Oh, and need we say that Redeem will continue to help you save with our deals and discounts?
A pandemic of such magnitude has got many re-thinking their priorities - financial and otherwise
As people were either laid off or experienced significant salary cuts, much began to change in terms of outlook. For how long is it feasible to keep dipping into emergency savings? What if there isn’t sufficient savings to begin with, in the first place?
In the wake of such extreme lockdowns and the inability to work, these are all valid concerns to have. That is why Redeem Sri Lanka carried out a survey, asking participants what they felt about different aspects pertaining to the lockdown, including how they think things might turn out once the hullabaloo is over. Here are some key findings, amidst the sea of statistics.
1. Eating out is most looked forward to, after the lockdown period ends.
With 46.7% of respondents admitting to desires of eating out, there’s no doubt that the best discounts in Colombo will be inclined towards restaurants, food and beverage. Hanging out with friends came at a close second at 43.8%, while staying home with family was third-most at 34.3%.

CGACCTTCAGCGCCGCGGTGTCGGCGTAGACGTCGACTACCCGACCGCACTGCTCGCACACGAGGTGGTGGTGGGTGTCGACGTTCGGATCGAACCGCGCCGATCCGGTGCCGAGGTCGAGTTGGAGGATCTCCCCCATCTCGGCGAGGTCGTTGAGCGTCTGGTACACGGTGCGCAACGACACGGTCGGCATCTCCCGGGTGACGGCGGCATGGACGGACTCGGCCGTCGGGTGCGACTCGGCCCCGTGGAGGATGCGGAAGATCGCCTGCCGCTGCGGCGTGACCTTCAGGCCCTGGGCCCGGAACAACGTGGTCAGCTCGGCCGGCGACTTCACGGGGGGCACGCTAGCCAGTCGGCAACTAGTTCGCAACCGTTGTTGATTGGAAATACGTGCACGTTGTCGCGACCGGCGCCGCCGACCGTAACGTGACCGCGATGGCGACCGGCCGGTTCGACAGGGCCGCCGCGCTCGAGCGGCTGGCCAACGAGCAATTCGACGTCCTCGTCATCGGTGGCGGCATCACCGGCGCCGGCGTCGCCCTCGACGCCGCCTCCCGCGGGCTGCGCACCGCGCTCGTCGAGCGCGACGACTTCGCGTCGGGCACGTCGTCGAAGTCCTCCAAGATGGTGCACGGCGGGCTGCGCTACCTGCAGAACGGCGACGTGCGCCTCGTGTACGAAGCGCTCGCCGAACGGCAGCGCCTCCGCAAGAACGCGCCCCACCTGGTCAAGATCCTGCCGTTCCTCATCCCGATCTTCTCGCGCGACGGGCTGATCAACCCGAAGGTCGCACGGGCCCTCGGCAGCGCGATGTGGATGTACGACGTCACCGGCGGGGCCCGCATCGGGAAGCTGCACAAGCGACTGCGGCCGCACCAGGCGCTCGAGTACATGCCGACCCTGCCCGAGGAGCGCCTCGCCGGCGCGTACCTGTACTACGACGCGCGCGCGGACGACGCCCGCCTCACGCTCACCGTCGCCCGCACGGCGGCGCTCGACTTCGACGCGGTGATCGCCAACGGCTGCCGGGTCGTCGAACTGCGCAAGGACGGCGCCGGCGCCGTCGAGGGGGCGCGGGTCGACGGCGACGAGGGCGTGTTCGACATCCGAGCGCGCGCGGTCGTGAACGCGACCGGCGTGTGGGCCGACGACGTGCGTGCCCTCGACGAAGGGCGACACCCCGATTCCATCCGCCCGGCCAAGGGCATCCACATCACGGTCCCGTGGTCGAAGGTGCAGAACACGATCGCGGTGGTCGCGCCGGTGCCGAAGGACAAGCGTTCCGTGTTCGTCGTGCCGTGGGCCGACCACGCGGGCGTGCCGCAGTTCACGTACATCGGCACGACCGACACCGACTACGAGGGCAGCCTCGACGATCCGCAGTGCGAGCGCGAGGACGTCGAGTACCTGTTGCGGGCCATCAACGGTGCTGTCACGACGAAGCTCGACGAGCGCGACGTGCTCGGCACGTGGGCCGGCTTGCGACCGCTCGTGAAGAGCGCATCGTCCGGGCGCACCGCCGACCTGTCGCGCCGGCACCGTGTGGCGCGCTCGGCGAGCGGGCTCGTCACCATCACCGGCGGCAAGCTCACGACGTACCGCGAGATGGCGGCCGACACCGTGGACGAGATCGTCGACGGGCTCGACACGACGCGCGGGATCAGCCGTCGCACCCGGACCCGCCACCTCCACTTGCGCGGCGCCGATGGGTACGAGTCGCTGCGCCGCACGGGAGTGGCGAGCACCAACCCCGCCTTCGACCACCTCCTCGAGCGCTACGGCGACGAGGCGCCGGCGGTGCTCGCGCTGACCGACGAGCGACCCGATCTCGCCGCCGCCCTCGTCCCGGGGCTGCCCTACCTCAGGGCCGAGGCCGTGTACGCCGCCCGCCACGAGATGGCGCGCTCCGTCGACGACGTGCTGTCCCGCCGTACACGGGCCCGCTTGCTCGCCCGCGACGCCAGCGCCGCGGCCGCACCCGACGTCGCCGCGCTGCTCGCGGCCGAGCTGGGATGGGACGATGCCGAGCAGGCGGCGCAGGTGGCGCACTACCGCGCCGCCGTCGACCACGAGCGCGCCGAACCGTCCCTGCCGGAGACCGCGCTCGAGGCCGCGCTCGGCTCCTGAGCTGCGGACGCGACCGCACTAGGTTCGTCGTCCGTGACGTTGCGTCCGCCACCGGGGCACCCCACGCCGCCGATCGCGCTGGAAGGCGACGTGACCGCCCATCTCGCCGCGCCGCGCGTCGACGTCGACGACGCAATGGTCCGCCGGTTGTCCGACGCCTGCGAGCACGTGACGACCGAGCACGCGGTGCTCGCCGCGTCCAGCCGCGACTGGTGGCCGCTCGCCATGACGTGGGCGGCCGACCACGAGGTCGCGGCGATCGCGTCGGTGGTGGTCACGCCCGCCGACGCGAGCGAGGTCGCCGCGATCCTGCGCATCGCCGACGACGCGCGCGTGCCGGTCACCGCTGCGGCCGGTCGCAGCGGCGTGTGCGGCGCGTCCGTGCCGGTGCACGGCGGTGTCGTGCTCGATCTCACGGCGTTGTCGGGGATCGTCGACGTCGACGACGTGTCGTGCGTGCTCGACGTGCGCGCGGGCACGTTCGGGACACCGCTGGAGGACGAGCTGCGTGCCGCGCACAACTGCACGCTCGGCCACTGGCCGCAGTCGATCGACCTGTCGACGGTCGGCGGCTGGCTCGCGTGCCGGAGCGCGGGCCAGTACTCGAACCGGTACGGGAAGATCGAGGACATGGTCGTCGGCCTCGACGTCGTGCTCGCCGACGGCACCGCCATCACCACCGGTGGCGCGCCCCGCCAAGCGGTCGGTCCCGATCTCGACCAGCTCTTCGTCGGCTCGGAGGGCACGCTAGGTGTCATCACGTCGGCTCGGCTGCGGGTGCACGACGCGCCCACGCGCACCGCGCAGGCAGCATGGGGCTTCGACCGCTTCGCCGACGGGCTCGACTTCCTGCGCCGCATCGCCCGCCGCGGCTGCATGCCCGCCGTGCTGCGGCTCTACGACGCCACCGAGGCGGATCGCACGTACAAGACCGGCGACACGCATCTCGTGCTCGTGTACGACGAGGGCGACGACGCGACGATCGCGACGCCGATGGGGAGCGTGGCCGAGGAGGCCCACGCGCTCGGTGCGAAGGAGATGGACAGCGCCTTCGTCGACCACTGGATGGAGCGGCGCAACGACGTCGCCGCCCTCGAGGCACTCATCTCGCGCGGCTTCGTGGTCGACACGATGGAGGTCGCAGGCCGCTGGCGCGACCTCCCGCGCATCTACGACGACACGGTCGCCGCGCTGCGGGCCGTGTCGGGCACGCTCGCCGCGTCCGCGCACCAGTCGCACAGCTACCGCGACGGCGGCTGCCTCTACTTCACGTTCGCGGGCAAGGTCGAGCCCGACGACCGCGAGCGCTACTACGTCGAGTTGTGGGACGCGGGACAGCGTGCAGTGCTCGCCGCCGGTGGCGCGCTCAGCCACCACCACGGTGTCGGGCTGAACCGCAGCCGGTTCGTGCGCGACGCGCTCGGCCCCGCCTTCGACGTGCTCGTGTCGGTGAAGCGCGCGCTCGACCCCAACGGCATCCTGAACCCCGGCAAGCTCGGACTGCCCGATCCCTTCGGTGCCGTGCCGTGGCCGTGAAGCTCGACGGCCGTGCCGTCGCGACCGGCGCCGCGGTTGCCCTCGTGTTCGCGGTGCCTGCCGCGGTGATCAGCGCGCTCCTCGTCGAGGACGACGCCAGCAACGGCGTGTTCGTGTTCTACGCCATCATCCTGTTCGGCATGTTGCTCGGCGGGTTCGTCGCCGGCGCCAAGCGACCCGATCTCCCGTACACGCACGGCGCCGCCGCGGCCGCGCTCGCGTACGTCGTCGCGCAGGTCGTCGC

On top of that, essential items are also of prime importance, with most (51.4%) stating that they’d shop and stockpile food and medicines as best they can.
2. People are still afraid to venture out, nonetheless.
A whopping 81% of respondents confessed that they are afraid to go out, all in all. When asked to specify in detail, 80.9% are keen to venture out only after the 2 week mark (which then stretches all the way up to 2 months and beyond, including only after a vaccination is introduced).
With regards to vaccinations alone, 31.4% are comfortable to step out only after one is introduced.
3. The fear of going out doesn’t mean that people intend to spend less and/or compromise on the things they love to do.
With eating out and a host of entertainment activities such as cinemas, concerts and nightlife being the top 3 constituents of importance, this goes to show that Sri Lankans in particular are keen to keep living big, or at least continue to enjoy the things they did – even after a pandemic of this magnitude.